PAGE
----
The part of the supervision definition that I resonate most with is “the act or function of guidance and care”.
A member of the public/ client is often vulnerable when seeking support and it’s reassuring – for the public and for us – to know that every registered counsellor is connected into a wider network with counsellor supervision.
As counsellors, the work we do can be heavy and it’s good to know that we have solid support. Counseling supervision in private practice addresses several important roles in addition to the formal supervision definition of ‘protecting the public’. The right kind of supervision is a lovely way for experienced counsellors to offer care and guidance to newer counsellors who, in turn, offer that same valuable gift to their clients.
Starting a new practice can be lonely and nerve-wracking but with supervision, new counsellors in private practice have a ‘coach’ to help them settle into their own style of counselling and to develop a healthy business/private practice that can support them financially. I remember how much I appreciated having a supervisor when I started out, to guide me on my own journey while I walked with my clients on theirs. I cherish the time I still spend with my supervisor and mentor Mahmud Nestman at his CURA Institute in Vancouver and Carolyn Kornatz on Vancouver Island.
Counsellor Supervision Philosophy
My private practice counselling supervision philosophy is process oriented in nature and combines person-centered, psychodynamic, solution-focused, with cognitive behavioral and mindfulness theories. Neurobiology – the new neuroscience – fascinates me. Daily I am excited because so much of what I have instinctively ‘felt‘ – from my own personal experience and from with my clients – is now being researched and confirmed!
My supervision definition allows me to share the experience of client and ethical issues which I’ve accumulated over the last decade or two. Working with newer counsellors and helping them focus and grow their careers uses slightly different skills to regular counselling. I can also share in the richness of ‘debriefing’ with colleagues in a safe environment.
I see the clinical supervision relationship as similar to the relationship between client and counsellor in terms of confidentiality and privacy. The creation of a private and safe environment is an important aspect of counsellor supervision, allowing the supervisee to be more vulnerable and to pursue growth with confidence, personally and as professional counsellors. It’s been found to be more helpful, generally, to seek individual supervision and this is the model used by most large agencies. Occasional small group sessions are valuable – ACCT has a volunteer mentor / mentee group, that I am a part of. My fees for individual work compare well with those for group sessions (which I see as another way of giving back to our profession).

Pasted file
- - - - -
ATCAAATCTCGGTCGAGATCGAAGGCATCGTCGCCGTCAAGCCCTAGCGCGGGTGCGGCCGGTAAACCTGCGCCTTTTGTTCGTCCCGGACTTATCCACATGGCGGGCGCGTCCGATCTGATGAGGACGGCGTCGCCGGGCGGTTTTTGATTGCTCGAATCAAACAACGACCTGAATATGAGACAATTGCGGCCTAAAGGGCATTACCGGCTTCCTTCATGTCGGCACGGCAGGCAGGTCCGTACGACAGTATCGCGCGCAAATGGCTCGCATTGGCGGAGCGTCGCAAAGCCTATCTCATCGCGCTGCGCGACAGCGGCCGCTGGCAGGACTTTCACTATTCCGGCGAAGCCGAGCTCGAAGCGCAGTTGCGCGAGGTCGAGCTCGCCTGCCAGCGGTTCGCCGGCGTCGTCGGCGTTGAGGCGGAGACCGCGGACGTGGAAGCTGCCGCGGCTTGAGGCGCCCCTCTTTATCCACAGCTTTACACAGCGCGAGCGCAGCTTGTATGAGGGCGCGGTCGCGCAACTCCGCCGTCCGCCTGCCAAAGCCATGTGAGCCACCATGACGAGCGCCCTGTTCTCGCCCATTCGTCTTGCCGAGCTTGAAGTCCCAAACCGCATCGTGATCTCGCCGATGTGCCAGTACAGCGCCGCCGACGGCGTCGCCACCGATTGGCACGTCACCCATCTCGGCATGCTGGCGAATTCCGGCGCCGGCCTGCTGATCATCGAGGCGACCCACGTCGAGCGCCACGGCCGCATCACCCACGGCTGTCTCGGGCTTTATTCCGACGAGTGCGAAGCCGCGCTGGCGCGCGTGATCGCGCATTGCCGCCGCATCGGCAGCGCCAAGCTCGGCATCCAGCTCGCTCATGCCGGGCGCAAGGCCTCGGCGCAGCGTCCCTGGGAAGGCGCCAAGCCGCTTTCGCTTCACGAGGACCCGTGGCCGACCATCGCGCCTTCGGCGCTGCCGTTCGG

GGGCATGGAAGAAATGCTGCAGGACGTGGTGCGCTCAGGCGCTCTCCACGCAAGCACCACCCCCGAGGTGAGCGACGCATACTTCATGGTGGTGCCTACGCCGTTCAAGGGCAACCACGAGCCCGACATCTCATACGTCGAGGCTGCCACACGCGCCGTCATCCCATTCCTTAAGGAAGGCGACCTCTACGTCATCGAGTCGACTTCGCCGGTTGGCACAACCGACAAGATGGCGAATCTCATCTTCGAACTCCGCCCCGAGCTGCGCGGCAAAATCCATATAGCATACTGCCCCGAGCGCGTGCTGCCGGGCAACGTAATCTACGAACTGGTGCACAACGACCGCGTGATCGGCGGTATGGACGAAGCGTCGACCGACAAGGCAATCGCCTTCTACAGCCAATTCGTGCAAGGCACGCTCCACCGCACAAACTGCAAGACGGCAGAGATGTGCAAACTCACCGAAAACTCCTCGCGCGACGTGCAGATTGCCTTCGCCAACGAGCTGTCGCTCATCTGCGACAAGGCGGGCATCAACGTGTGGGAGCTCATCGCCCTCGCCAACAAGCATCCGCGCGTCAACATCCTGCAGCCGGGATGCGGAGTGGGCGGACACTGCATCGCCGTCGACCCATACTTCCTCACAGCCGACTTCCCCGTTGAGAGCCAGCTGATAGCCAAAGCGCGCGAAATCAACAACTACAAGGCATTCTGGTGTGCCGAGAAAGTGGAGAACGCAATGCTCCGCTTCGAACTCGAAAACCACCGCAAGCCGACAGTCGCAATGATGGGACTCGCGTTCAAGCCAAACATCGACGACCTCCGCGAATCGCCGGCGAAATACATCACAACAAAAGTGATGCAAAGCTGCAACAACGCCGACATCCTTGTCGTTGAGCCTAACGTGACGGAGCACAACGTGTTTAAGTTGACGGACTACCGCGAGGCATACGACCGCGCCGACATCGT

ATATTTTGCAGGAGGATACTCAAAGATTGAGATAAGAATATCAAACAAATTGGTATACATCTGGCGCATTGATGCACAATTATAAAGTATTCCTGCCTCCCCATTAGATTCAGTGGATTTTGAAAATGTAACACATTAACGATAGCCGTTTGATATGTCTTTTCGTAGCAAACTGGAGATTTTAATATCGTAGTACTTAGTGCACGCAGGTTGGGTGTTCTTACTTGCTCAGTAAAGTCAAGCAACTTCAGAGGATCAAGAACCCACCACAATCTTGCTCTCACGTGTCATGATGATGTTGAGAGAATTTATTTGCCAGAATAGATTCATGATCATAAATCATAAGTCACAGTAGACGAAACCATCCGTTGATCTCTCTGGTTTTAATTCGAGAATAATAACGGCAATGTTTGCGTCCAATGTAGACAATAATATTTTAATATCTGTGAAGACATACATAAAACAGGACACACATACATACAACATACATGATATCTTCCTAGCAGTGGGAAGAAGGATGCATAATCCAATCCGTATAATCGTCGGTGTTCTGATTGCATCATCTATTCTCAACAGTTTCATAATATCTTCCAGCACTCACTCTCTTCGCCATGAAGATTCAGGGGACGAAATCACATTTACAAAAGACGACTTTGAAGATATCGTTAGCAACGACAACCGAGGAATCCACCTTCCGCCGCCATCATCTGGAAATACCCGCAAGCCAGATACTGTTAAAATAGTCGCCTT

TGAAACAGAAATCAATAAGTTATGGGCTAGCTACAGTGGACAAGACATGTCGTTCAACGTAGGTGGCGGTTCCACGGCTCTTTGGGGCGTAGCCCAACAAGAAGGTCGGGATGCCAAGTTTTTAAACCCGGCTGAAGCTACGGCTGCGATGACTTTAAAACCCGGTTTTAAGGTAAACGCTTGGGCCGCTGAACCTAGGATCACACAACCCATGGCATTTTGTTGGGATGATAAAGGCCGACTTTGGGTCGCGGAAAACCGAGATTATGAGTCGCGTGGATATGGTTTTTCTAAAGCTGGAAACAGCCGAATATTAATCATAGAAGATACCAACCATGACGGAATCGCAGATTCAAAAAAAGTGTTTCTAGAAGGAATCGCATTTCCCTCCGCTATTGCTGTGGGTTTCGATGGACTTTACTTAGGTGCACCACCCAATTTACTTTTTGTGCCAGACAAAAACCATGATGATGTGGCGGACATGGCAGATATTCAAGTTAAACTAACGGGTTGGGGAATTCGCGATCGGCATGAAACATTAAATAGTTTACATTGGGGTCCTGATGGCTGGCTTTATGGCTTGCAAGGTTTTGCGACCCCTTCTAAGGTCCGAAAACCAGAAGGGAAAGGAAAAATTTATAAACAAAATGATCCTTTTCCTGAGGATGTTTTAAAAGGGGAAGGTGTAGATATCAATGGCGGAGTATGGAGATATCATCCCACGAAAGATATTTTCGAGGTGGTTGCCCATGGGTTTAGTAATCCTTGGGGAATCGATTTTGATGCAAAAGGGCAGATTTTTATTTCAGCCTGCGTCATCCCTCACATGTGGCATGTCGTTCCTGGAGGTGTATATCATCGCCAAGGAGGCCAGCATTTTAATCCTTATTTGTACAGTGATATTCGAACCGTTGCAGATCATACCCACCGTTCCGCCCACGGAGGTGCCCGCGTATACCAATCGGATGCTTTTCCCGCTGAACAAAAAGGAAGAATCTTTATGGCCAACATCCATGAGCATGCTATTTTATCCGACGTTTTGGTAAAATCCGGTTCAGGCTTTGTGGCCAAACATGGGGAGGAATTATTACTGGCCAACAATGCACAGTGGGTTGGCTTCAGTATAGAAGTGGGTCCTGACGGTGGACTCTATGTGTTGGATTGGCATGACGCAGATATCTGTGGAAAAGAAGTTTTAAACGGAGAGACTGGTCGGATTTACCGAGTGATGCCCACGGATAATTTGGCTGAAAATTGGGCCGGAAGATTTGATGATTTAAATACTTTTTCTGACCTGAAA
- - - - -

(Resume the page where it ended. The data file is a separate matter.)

Encouraging and coaching counsellors, a good supervisor facilitates the ’emergence of innate talent that lies latent within’ the practicing counsellor. Noticing and discussing that natural ability builds confidence which allows trust in the unfolding counselling techniques to blossom.
Clinical supervision is a requirement of most associations and of the new counselling colleges now being formed in Canada. At ACCT new counsellors must log over 1000 hours of client contact and receive ten hours of supervision per year for the first five years of work. Supervisors are also required to receive ten hours of supervision. As yet senior counsellors are not required to be supervised although many senior counsellors have a supervisor too. It is important to check the requirements of your own association until colleges in each province ask for congruent standards.
I use a process oriented and integrative approach to supervision. I supervise in person or by Zoom (online one-on-one, like Skype) which allows me to be flexible in my approach to supervision. Supervision is not restricted by my geography or my approach: supervision is more than just critiquing technique.
Individual supervision is believed to be the most effective type of supervision during the first few years of practice as it’s been shown to foster stronger personal growth and help create healthy private counselling practices. Group sessions – with no more than 6 – 8 participants – can be useful too in addition to individual supervision. This is a similar belief to that found in community mental health centres and in all larger organizations.
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